From the Booth

Mike Fratello and Ryan Ruocco give their rapid reaction to the Nets’ 105-99 loss to the Milwaukee Bucks.

Fratello’s Fantasy Pick: Ersan Ilyasova

Ersan Ilyasova crashed the boards and made big shots for the Bucks on Sunday. The 6-10, fourth-year forward from Turkey had career highs of 29 points and 25 rebounds in Milwaukee’s 92-85 win over the Nets.

Now in his second stint with Milwaukee, Ilasova is one of five international players on their roster, which also includes Beno Udrih from Slovenia, Luc Mbah a Moute from Cameroon, Carlos Delfino from Argentina and Andrew Bogut from Australia. Selected by the Bucks in the second round of the 2005 NBA Draft, Ilasova spent his first season with their affiliated D-League team, the Tulsa 66ers, and made his NBA debut on November 1, 2006. After playing with Liga ACB club FC Barcelona the subsequent two seasons, Ilasova resigned with the Bucks in 2009.

Last year it looked like llasova was on the verge of breaking through and raising his game to the next level. However, he didn’t bust out of the gates this season the way some people expected, perhaps because of the lockout-induced late start to the season and abbreviated training camp.

Ilyasova is able to play at both the 3 and 4 positions. He can run the floor. He’s a good shooter who is capable of stringing 3-point shots together. And he is a tenacious offensive rebounder, giving fantasy owners double-double potential. Ilyasova has averaged 14 points and 12 rebounds in his last 10 contests.

Ersan Ilyasova will continue to log significant minutes in the absence of center Andrew Bogut, who is expected to be out with a fractured left ankle until at least early April. We’ll have to see if Ilyasova can maintain his momentum beyond the All-Star break. Before hosting this weekend’s festivities, Dwight Howard and the Orlando Magic will pay a visit to Brew City on George Washington’s birthday to play the Bucks in the first of two games scheduled for Milwaukee before the mid-season recess.

Fratello’s Fantasy Pick: Drew Gooden

Copyright Notice-Copyright 2012 NBAE-Photo by Glenn James/NBAE via Getty Images10th–year, 6-10, 250-pound power forward Drew Gooden has stepped up with two strong 23-point performances while filling in for Milwaukee’s starting center Andrew Bogut. The 260-pound, 7-footer from Australia fractured his ankle in last week’s win over the Houston Rockets. Bogut’s injury could cost him the remainder of the season, and it could cost his teammates the postseason.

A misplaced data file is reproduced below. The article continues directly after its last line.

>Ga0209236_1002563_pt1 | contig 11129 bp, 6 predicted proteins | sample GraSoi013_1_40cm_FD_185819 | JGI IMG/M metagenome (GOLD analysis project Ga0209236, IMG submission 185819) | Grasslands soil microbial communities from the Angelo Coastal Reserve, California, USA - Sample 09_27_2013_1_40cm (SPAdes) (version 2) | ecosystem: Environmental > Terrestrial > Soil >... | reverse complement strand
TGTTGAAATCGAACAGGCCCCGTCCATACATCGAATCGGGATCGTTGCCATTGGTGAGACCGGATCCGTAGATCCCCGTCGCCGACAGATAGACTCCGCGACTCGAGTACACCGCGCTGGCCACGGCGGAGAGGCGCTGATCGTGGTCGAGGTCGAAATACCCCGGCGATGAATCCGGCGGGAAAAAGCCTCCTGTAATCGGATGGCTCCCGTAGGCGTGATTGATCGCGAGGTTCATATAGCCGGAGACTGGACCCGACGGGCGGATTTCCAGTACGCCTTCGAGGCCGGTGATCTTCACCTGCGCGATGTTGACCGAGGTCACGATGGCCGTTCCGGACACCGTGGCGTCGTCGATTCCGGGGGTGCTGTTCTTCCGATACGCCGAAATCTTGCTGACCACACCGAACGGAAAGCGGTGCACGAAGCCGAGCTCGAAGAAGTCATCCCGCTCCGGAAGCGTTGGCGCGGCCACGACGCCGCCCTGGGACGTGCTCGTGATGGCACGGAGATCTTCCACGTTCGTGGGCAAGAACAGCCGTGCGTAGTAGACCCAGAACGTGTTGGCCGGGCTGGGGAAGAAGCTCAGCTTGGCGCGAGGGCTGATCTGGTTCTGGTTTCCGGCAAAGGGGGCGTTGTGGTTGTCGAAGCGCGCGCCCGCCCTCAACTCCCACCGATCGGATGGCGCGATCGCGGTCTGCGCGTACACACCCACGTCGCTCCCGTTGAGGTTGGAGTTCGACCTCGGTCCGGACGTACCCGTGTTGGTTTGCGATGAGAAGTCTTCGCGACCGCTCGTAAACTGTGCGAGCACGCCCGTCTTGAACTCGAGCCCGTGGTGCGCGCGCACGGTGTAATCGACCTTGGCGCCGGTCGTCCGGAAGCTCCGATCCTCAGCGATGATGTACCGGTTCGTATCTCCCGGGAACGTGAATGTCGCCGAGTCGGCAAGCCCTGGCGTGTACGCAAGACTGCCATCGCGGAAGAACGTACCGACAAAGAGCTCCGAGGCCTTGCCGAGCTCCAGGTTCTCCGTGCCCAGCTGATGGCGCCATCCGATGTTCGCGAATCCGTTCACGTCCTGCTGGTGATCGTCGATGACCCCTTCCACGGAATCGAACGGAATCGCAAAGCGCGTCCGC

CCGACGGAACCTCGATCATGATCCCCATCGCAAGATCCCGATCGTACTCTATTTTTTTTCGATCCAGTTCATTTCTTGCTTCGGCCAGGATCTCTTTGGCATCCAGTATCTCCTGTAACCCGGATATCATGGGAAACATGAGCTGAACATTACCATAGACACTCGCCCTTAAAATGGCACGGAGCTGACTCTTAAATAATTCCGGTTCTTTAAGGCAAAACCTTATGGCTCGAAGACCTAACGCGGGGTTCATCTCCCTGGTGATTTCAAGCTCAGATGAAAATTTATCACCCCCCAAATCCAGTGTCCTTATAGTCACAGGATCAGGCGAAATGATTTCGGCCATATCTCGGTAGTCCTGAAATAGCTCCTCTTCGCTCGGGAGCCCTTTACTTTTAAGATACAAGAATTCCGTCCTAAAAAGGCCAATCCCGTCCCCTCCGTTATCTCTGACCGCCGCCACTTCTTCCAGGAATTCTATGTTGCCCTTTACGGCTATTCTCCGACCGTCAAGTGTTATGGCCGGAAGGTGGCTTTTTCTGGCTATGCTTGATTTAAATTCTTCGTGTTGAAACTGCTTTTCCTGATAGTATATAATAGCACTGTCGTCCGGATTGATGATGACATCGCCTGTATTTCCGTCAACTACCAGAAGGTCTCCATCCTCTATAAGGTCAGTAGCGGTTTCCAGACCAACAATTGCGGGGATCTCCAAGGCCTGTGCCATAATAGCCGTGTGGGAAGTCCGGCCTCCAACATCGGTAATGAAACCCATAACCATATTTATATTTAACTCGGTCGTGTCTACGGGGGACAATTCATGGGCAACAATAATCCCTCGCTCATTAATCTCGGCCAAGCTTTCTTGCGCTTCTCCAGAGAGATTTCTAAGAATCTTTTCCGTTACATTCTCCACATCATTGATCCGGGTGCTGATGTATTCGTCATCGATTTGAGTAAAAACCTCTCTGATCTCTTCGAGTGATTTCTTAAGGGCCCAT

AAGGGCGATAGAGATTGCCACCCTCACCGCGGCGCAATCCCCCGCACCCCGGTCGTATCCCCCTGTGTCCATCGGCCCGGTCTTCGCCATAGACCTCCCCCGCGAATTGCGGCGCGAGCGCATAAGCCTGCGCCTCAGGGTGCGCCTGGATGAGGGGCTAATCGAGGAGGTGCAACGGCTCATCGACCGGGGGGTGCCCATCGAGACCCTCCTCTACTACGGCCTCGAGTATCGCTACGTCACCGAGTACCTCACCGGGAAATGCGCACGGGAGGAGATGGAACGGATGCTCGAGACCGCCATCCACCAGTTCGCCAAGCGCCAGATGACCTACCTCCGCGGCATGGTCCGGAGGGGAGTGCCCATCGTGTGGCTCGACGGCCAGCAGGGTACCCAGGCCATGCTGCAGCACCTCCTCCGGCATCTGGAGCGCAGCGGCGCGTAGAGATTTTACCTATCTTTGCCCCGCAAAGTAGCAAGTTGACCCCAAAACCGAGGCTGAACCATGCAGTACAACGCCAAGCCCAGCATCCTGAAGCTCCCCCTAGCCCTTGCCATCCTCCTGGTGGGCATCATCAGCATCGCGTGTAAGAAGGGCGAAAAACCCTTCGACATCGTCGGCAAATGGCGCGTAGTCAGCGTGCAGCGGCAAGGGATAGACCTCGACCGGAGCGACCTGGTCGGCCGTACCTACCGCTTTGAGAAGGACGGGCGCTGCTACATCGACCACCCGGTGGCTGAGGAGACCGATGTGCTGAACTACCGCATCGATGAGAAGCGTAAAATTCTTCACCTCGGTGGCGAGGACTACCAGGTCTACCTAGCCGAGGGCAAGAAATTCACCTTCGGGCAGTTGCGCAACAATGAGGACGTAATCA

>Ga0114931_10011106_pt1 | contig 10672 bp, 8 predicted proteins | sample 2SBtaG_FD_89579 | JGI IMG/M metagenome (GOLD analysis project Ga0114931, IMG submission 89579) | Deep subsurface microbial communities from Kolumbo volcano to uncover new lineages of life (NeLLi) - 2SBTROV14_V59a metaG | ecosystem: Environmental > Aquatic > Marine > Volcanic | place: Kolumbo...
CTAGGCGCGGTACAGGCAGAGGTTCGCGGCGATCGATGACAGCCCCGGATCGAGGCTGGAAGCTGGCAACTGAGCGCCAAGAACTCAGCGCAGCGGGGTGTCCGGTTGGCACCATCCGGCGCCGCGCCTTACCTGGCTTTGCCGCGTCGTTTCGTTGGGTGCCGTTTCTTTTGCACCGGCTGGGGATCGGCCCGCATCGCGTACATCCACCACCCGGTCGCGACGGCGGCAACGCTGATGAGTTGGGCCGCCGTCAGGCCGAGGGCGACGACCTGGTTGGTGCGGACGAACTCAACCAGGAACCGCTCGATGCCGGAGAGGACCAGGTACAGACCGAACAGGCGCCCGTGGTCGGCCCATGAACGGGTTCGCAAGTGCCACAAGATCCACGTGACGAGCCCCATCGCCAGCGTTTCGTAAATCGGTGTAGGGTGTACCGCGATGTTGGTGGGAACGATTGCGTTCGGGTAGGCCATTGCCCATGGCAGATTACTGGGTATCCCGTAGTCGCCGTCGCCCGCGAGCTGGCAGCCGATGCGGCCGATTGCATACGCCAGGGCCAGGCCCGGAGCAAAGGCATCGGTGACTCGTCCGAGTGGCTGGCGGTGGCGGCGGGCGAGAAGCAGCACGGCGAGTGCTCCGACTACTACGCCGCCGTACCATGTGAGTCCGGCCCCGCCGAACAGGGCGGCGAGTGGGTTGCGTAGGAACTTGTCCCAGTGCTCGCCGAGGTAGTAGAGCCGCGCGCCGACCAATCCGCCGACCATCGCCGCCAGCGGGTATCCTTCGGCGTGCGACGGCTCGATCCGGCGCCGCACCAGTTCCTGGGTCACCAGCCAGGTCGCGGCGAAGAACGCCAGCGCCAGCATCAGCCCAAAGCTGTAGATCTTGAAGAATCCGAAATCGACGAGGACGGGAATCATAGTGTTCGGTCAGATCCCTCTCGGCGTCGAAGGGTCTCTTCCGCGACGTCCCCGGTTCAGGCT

Bogut was third in scoring with 11.3 ppg, and the Bucks will sorely miss the 2010-11 block leader at the defensive end of the court as he led them in rebounding with 8.3 boards per game. This early season setback is a big blow to the Bucks, who conceded the eighth seed to the Pacers in last year’s Eastern Conference playoff race. Coach Scott Skiles has charged veteran reserve Drew Gooden with the task of filling Bogut’s shoes, and so far “The Truth” has delivered.

Former Kansas Jayhawk Andrew Melvin “Drew” Gooden (who joined fellow freshmen Nick Collison and Kirk Hinrich for the 1999–2000 season) was named NABC Player of the Year for 2002. He began his NBA career in Memphis in the small forward role, but it soon became apparent that he was better suited for the power forward position. Gooden has worn as many jerseys as years he’s competed in the league. But his red, white and green shirt just might stick. The Bucks signed the big man to a five-year contract prior to the start of the 2010 season, adding much-needed depth to their frontcourt.

Gooden put up 23 points, pulled down 15 rebounds and dished 6 dimes in 36 minutes during Friday’s 107-100 loss to the Chicago Bulls. And he helped his shorthanded squad deliver the fourth straight road loss to the Los Angeles Lakers with 23 points and 8 rebounds in Saturday’s 100-89 upset.

The Bucks will be looking for consistency in Gooden’s game. If he continues to produce, Gooden will get the majority of Bogut’s minutes, though 6-10, 4th-year forward Ersan Ilyasova from Turkey will chip in as well. This week Gooden will have four opportunities to prove his worth on the frontline and boost his value to fantasy owners. The Milwaukee Bucks begin a stretch of three road games with a match against their Central Division rivals the Detroit Pistons tonight at 8:00 PM EST.

Around the League

NBA 2011-2012 Eastern Conference Season Preview

Pro basketball diehards should be sated come the 25th. The lockout-shrunk 66-game NBA regular season kicks off on Christmas Day with five intriguing matchups. It’s been a long, long time since Dirk and Dallas bested Miami’s Big Three 4-2 in the 2011 NBA Finals. A lot has happened in this extended offseason to re-calibrate the pecking order of ‘power teams,’ and undoubtedly a lot more changes will occur in the near future as teams look to solidify their rosters in hopes of making the postseason for a shot at the 2012 NBA Title. Here’s a look at the East and some of the challenges each franchise faces in the upcoming season.